What would happen if the different faiths began automatically adding 'humanism' to their names, Islamic humanism, Buddhist, Judaic, Hindu, Christian humanism, for example - then explored what each meant. We'd probably end up with a rich dialogue based on a celebration of two great realities: our shared humanity and the richness of our different religious traditions.
Only last week, as part of my research for a new book, I became aware of the prophecies of Saint Malachy, made in 1143 AD. He fairly accurately predicted each and every pope from that time until... the end of time.
Will things ever change? Yes. My seven year-old is. Maybe the Conservative Party should talk to her.
I don't think that any of the good things which religions do are unique, and nor are they able to counterbalance all of the terrible things which they have done, which they continue to do, and which have been done in their name.
Marriage is a vital heterosexual institution because it caters to the unique consequences of heterosexual union - children. It cannot simply be extended to others without this purpose being devalued or lost.
If there's one message to take home from all the furore, it is that one should never underestimate the desire of the pious to dictate what other people do in their love lives.
As a rule, we Christians are just ridiculous about sex.
An atheist teacher has been fired from a state school because he asked not to be involved in organising religious assemblies. The school said it respected his atheist beliefs, and he was free to exercise those beliefs in his own time, but he cannot pick and chose which school activities he will get involved in.
After months of speculation and, at times, fairly heated debate, the detailed proposals for same-sex marriage in England & Wales have now arrived. The "Marriage (Same Sex Couples) Bill" was published by the Government on 25 January 2013, in a document running to some 50 pages. What does it say?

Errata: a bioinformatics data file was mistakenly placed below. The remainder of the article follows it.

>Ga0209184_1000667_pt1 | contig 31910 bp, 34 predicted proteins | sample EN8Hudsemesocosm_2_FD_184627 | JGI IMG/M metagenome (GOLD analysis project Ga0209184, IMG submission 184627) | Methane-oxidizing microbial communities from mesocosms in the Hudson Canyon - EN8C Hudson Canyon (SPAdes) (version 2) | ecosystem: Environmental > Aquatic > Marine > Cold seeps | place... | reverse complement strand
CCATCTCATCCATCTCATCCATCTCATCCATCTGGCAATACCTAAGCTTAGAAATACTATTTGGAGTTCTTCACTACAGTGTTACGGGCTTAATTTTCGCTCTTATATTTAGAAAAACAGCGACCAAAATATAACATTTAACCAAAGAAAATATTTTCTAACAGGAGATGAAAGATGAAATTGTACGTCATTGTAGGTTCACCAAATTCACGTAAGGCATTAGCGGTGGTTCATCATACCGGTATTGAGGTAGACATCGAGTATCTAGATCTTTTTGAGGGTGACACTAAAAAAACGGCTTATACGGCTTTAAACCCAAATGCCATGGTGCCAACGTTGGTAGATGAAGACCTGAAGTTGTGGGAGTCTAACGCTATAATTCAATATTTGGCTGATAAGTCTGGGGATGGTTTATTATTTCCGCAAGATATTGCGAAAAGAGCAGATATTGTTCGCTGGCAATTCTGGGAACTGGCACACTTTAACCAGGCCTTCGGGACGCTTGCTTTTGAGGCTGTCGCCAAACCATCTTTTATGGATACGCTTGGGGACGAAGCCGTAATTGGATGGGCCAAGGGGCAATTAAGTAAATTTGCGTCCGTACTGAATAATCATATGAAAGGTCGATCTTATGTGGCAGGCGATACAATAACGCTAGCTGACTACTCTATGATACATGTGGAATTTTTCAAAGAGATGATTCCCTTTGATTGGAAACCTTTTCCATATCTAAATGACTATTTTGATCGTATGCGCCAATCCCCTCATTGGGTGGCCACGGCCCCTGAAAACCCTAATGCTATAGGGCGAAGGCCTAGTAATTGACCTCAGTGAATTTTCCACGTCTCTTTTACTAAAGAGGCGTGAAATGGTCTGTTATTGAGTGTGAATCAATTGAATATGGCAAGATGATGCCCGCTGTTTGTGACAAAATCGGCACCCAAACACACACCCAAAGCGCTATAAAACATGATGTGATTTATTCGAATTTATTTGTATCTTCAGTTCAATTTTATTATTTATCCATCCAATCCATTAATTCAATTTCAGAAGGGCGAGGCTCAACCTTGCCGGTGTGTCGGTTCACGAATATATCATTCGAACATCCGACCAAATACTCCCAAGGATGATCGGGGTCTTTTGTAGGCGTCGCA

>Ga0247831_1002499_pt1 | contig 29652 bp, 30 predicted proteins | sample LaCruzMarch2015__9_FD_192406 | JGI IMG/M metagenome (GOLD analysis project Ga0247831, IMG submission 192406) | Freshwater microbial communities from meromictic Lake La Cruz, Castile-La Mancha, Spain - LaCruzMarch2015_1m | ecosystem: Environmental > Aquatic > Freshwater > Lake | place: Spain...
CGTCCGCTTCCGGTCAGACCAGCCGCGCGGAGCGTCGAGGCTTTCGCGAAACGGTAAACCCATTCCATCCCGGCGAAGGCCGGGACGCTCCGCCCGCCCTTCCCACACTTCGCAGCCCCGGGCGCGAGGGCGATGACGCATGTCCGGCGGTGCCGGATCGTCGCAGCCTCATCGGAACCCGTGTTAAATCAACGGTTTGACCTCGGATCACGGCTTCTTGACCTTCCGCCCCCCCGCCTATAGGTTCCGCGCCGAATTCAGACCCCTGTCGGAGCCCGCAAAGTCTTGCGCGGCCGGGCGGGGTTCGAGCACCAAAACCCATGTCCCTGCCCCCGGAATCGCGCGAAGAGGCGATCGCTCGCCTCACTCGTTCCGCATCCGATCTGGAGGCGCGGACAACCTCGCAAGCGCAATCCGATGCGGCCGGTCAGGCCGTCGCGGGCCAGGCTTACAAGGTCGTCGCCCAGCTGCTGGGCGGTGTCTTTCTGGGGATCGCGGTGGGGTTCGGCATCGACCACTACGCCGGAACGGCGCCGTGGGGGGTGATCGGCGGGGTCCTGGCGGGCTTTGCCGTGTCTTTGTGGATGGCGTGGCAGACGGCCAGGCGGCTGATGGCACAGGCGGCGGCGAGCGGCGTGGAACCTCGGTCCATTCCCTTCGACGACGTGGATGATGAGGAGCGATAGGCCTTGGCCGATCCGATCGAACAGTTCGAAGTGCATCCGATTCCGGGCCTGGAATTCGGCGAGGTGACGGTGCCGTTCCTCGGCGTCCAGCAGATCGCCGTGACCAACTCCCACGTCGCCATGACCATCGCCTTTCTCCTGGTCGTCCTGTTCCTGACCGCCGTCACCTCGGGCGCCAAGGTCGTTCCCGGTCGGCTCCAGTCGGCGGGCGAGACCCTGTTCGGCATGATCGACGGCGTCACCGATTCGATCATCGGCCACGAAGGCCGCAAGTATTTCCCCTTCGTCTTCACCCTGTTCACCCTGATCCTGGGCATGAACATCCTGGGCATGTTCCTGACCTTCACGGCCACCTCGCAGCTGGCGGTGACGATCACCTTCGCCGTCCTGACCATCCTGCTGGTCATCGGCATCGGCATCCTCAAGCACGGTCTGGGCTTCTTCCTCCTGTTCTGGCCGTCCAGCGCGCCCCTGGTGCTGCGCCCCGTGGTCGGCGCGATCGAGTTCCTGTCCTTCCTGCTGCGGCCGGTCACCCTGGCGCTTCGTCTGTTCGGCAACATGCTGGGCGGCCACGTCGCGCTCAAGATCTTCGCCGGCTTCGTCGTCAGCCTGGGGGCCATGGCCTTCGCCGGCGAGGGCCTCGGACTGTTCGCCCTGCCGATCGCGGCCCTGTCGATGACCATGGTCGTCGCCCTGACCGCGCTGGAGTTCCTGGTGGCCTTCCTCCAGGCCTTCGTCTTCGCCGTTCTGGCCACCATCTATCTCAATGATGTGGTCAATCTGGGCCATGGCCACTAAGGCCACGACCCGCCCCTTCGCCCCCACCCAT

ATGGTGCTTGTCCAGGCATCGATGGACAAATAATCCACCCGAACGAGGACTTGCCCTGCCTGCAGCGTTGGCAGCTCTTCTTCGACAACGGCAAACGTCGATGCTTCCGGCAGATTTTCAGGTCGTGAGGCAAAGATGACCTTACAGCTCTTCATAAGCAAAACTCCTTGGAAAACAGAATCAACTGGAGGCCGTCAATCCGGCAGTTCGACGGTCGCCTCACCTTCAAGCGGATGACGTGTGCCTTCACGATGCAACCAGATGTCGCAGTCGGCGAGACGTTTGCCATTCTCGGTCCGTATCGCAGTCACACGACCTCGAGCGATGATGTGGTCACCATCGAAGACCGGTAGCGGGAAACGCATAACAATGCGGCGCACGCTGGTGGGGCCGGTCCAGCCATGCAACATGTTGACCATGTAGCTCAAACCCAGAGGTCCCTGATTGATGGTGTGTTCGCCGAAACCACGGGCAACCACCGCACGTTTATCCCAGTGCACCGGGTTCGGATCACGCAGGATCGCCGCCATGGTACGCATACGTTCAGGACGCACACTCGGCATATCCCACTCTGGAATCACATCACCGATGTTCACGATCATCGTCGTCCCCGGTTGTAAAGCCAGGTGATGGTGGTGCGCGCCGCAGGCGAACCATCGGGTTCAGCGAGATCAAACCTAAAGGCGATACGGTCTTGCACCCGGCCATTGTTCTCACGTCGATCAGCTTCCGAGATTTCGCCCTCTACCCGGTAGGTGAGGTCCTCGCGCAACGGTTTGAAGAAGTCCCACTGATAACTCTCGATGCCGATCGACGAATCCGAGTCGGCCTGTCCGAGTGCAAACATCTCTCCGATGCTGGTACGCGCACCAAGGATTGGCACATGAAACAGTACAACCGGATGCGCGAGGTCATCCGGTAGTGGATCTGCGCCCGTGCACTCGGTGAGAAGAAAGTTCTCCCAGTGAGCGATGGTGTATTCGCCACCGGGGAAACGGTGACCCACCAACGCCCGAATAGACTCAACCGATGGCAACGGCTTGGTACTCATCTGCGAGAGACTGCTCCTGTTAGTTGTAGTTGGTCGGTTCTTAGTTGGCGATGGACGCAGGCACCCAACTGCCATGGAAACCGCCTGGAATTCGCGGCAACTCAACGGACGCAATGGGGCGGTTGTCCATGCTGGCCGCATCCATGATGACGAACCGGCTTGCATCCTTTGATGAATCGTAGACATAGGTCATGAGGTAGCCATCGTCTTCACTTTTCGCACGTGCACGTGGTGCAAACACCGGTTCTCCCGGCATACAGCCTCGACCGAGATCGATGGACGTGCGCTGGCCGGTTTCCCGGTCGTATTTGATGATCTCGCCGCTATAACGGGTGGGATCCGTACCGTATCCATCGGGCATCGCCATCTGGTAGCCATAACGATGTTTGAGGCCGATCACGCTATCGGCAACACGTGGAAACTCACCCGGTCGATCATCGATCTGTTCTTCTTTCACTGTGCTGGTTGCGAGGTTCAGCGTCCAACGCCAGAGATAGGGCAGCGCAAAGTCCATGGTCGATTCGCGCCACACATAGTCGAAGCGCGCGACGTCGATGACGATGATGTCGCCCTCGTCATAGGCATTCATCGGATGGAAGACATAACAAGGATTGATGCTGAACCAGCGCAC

Should Christians be concerned with our 'image'? I've been told before that it's the Holy Spirit who does the 'work' of bringing people to Christ, not us.
Imagine if, this evening, the entire population of the United States, Canada, Australia, Britain and the rest of Europe were going to bed hungry. And not just tonight, but one week after another.
Yes, there are a variety of beliefs about marriage in society. Yes, there are people on all sides of the gay marriage debate. But should your beliefs about that issue result in you being pushed out of your job? Should your career be abruptly ended because you think marriage is only for men and women?
Very few today would welcome a return to the days when homosexuality was the 'disease' that dare not speak its name. In much of Britain today, same-sex relationships are fast-becoming a matter of shoulder-shrugging ordinariness. If secular society is moving away from discrimination on the basis of sexuality, it seems many Christians are also beginning a journey of their own in the same direction. If the Church of England insists on 'this far and no further', it might find itself cut adrift from the life of the nation, and from very many people of faith.
The difficulties and uncertainties felt by religious communities when their members form loving relationships across religious and cultural differences can weigh heavily on couples and families.
The decision on women bishops was criticised as sexist. Which it was. Previous Church rulings on homosexuality (particularly same-sex marriage) have been criticised as homophobic. Which they were. But, clearly, what the Church is really so worried about is that penises are designed and evolved, in part, for sex.
One ought always to be on one's guard about those who assert that to think in a certain way is to commit a sin. This is the immoral and bullying trick that religion plays. Couched in cosy rhetoric and increasingly vague threats is the assumption that, in dissenting, you are subjecting yourself to an eternity of howling pain and misery.